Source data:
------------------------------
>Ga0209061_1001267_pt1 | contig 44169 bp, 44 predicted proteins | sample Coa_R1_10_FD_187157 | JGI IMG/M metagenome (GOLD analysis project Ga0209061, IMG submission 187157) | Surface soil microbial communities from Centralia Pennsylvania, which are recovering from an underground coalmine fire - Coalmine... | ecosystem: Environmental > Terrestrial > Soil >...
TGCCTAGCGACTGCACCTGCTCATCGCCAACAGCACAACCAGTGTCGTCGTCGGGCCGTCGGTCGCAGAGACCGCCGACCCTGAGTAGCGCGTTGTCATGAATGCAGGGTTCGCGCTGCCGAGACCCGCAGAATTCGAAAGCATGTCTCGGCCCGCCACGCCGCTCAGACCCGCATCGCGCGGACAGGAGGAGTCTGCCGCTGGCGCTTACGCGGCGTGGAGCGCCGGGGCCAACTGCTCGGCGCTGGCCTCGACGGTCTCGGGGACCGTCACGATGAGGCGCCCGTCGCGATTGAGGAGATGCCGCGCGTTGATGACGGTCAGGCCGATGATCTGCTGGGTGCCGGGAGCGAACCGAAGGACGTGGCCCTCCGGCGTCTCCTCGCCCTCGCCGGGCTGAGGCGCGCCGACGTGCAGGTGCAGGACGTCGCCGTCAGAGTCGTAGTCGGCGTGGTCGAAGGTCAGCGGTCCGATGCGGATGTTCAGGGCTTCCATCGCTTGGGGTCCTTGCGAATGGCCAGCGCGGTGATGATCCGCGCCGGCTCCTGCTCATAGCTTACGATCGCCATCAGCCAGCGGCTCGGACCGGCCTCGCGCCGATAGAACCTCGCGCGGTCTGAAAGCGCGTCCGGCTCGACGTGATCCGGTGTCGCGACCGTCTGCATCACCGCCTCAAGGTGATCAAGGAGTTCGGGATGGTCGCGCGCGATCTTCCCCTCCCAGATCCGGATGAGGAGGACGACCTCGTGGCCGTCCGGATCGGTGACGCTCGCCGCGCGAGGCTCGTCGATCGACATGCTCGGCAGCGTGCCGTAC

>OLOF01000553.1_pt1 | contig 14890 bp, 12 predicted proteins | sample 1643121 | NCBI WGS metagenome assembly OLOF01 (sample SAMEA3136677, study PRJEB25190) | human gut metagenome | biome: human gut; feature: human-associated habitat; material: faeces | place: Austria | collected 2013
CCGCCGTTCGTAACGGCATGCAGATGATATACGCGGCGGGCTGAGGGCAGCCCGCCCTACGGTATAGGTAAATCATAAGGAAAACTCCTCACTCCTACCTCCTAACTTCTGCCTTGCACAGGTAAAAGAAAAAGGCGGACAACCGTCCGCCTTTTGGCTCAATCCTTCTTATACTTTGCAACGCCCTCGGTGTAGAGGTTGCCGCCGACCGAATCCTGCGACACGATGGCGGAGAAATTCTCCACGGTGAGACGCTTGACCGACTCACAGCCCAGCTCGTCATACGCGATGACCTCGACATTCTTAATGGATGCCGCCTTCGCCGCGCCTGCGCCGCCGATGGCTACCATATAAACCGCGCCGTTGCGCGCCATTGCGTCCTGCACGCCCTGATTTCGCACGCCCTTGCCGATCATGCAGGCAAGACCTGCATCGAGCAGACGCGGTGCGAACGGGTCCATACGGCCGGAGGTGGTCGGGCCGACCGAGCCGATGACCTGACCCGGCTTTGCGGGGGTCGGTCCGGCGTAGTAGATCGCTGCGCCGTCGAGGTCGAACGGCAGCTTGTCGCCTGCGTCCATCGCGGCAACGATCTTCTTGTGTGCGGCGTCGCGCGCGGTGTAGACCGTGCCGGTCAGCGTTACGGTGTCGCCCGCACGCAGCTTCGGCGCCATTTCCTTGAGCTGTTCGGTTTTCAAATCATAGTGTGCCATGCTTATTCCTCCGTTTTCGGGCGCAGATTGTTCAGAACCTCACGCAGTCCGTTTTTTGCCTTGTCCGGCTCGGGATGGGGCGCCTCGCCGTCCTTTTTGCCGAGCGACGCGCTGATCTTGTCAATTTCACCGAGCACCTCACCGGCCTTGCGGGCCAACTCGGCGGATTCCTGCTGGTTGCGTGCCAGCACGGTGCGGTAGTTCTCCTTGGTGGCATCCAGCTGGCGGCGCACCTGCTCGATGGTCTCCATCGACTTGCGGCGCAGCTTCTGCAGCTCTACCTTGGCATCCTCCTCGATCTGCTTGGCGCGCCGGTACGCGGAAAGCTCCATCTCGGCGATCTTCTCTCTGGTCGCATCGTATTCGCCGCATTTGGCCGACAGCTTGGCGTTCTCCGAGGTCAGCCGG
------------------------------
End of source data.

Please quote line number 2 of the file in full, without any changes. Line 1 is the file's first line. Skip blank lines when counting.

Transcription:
TGCCTAGCGACTGCACCTGCTCATCGCCAACAGCACAACCAGTGTCGTCGTCGGGCCGTCGGTCGCAGAGACCGCCGACCCTGAGTAGCGCGTTGTCATGAATGCAGGGTTCGCGCTGCCGAGACCCGCAGAATTCGAAAGCATGTCTCGGCCCGCCACGCCGCTCAGACCCGCATCGCGCGGACAGGAGGAGTCTGCCGCTGGCGCTTACGCGGCGTGGAGCGCCGGGGCCAACTGCTCGGCGCTGGCCTCGACGGTCTCGGGGACCGTCACGATGAGGCGCCCGTCGCGATTGAGGAGATGCCGCGCGTTGATGACGGTCAGGCCGATGATCTGCTGGGTGCCGGGAGCGAACCGAAGGACGTGGCCCTCCGGCGTCTCCTCGCCCTCGCCGGGCTGAGGCGCGCCGACGTGCAGGTGCAGGACGTCGCCGTCAGAGTCGTAGTCGGCGTGGTCGAAGGTCAGCGGTCCGATGCGGATGTTCAGGGCTTCCATCGCTTGGGGTCCTTGCGAATGGCCAGCGCGGTGATGATCCGCGCCGGCTCCTGCTCATAGCTTACGATCGCCATCAGCCAGCGGCTCGGACCGGCCTCGCGCCGATAGAACCTCGCGCGGTCTGAAAGCGCGTCCGGCTCGACGTGATCCGGTGTCGCGACCGTCTGCATCACCGCCTCAAGGTGATCAAGGAGTTCGGGATGGTCGCGCGCGATCTTCCCCTCCCAGATCCGGATGAGGAGGACGACCTCGTGGCCGTCCGGATCGGTGACGCTCGCCGCGCGAGGCTCGTCGATCGACATGCTCGGCAGCGTGCCGTAC